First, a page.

Institute for American Religious and Philosophical Thought
Michael Hogue, Meadville Lombard Theological School

The Institute for American Religious and Philosophical Thought is a community of productive scholars contributing to the academic study of religion and philosophy through interpretive, critical, and constructive reflections on distinctively American religious and philosophical thought. It fosters broad discussion through its sponsorship of conferences, seminars, workshops, and publications (including the American Journal of Theology & Philosophy). The work of the Institute emphasizes: (1) the interface between theology and philosophy, especially as shaped by American empiricist, naturalist, process and pragmatic traditions; (2) the development of liberal religious thought in America. For further information about IARPT, please visit our website, www.iarpt.org. Our journal, The American Journal of Theology and Philosophy, publishes articles and reviews that make scholarly contributions to these areas of focus. Please see the journal website for further information, http://ajtp.press.illinois.edu/.

International Association for the Cognitive Science of Religion

The International Association for the Cognitive Science of Religion (IACSR) was founded in 2006. The IACSR is an interdisciplinary association, including scholars from a wide variety of disciplines in the human, social, natural and health sciences that are interested in the academic, scientific study of religious phenomena. The objective of the IACSR is to promote the cognitive science of religion through international collaboration of all scholars whose research has a bearing on the subject. The IACSR pursues this objective through a wide range of scholarly activities and venues such as  biennial conferences, interim local meetings, the facilitation of research networks, and by directing the Journal for the Cognitive Science of Religion: http://www.equinoxpub.com/JCSR/.  For more information about the IACSR, please visit: http://www.iacsr.com.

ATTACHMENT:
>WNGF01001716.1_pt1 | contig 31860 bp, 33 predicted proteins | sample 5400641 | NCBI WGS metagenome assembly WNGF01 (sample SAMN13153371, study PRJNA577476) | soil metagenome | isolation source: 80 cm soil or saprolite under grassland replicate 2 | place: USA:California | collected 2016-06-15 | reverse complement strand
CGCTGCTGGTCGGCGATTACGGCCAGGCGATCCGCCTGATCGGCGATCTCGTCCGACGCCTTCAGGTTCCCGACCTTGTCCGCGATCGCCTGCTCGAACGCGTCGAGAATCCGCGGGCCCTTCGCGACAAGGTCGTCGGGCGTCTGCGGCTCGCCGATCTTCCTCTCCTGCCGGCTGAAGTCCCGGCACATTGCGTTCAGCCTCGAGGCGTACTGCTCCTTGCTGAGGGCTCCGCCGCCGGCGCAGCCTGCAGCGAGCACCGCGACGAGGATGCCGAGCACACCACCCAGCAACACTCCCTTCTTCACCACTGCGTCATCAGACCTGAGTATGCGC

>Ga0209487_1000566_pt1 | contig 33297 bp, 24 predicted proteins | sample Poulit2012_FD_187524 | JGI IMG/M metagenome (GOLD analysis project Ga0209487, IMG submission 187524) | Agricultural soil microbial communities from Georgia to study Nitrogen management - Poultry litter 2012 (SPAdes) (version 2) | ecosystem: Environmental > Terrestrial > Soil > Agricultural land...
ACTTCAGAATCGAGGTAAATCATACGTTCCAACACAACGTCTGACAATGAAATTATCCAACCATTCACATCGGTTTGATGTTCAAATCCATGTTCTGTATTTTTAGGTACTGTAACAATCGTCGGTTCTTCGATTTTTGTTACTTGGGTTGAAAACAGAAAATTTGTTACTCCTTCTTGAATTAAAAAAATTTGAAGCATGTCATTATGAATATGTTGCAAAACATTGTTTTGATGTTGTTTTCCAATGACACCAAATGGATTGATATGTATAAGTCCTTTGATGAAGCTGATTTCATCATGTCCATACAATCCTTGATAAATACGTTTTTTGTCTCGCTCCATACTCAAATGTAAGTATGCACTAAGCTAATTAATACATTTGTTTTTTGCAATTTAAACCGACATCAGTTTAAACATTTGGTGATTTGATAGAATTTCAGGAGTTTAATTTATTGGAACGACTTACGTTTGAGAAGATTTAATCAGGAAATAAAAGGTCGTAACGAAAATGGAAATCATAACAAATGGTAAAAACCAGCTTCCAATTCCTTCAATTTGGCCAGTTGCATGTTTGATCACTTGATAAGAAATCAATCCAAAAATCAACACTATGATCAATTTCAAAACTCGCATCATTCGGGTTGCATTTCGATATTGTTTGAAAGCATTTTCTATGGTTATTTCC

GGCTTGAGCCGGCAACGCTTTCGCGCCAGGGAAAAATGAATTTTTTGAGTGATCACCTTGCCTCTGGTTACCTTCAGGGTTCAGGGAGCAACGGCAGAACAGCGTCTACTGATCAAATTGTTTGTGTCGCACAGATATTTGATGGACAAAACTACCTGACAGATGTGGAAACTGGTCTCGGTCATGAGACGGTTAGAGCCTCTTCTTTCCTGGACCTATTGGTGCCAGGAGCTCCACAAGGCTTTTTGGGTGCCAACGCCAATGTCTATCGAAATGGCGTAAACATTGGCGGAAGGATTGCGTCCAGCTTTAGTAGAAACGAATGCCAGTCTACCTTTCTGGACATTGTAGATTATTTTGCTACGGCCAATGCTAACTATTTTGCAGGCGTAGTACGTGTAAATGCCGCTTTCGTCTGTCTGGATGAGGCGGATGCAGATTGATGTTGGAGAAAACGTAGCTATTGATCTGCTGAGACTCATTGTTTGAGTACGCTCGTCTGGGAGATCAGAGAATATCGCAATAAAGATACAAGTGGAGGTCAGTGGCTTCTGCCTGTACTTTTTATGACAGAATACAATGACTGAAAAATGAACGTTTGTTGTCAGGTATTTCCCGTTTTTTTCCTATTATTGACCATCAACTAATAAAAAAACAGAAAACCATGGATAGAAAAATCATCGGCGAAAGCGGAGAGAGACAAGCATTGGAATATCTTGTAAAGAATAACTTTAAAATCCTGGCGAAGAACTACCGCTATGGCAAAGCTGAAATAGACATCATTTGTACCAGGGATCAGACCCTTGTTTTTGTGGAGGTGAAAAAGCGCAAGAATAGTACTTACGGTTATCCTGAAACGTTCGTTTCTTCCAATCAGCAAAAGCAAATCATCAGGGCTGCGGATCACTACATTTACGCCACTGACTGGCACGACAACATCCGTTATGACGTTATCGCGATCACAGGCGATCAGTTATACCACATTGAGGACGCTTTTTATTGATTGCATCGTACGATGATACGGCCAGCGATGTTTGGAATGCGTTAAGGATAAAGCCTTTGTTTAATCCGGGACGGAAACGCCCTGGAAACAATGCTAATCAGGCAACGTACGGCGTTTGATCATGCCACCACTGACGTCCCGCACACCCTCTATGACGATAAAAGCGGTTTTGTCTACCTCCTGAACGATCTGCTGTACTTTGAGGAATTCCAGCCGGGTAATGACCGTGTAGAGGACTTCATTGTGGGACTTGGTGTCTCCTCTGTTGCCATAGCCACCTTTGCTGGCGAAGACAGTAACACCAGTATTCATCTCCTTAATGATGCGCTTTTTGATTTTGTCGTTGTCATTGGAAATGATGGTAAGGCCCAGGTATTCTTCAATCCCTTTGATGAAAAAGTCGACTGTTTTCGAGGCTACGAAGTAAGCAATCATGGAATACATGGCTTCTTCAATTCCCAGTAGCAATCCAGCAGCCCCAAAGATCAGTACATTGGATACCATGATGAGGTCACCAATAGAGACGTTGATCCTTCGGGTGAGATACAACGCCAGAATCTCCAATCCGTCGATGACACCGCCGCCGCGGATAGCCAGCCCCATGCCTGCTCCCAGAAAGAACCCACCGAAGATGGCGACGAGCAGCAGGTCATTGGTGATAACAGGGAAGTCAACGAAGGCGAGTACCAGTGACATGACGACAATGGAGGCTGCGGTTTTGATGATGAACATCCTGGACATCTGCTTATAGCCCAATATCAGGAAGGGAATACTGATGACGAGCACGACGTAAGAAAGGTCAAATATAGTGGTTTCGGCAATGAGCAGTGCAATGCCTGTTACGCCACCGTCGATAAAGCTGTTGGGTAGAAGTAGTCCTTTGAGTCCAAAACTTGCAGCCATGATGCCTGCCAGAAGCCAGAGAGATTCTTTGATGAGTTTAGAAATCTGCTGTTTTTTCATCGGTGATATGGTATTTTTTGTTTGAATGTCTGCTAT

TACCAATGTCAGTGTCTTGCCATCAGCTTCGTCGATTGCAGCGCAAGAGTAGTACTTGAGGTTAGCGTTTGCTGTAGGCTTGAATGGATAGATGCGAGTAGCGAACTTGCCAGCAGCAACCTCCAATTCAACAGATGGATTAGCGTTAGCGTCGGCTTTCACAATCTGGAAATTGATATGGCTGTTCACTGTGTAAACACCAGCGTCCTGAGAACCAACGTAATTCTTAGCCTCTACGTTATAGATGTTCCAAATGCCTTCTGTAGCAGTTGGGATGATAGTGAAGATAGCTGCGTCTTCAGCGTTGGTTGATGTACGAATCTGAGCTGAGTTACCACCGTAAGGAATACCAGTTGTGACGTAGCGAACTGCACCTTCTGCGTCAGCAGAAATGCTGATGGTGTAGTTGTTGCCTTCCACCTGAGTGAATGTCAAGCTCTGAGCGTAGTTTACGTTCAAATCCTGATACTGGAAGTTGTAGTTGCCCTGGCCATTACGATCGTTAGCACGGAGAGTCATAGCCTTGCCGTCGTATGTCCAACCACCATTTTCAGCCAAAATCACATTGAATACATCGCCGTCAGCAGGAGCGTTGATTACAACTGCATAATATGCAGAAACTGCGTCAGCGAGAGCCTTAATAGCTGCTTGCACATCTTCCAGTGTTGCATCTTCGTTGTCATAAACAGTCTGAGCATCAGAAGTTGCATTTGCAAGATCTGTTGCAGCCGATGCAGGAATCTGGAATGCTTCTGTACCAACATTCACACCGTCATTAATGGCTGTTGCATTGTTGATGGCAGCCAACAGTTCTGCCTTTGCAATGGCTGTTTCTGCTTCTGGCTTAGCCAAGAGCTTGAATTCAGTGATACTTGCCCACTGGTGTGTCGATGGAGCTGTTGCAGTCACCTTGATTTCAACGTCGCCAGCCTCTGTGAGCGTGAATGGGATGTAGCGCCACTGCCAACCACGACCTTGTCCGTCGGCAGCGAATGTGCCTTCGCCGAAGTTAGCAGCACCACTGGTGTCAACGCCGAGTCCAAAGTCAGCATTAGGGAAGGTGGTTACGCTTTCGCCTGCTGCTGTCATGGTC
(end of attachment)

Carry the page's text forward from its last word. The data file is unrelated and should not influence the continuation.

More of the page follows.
International Association of Shin Buddhist Studies
Scott Mitchell

The International Association of Shin Buddhist Studies (IASBS) has as its aim the development of international Shin and Pure Land Buddhist studies and the facilitation of exchange among its members. IASBS was founded in the spring of 1982 by a group of scholars in Kyoto in response to the mounting international attention to Shin Buddhism. The members include not only academics, priests, and laypersons affiliated with Shin Buddhism but also those of other academic expertise and religious tradition. IASBS welcomes participation of those with a wide range of interests and specializations within and beyond Pure Land Buddhism. IASBS annually publishes The Pure Land, an academic journal in English that contains articles (many from papers presented at IASBS conferences), essays, translations, and book reviews. This is the only scholarly journal specifically dedicated to the study of Pure Land Buddhism. The association also publishes a newsletter twice a year, in the spring and fall. For more information, visit http://www.iasbs.org/.

International Bonhoeffer Society-English Language Section
Mark Brocker, St. Andrew Lutheran Church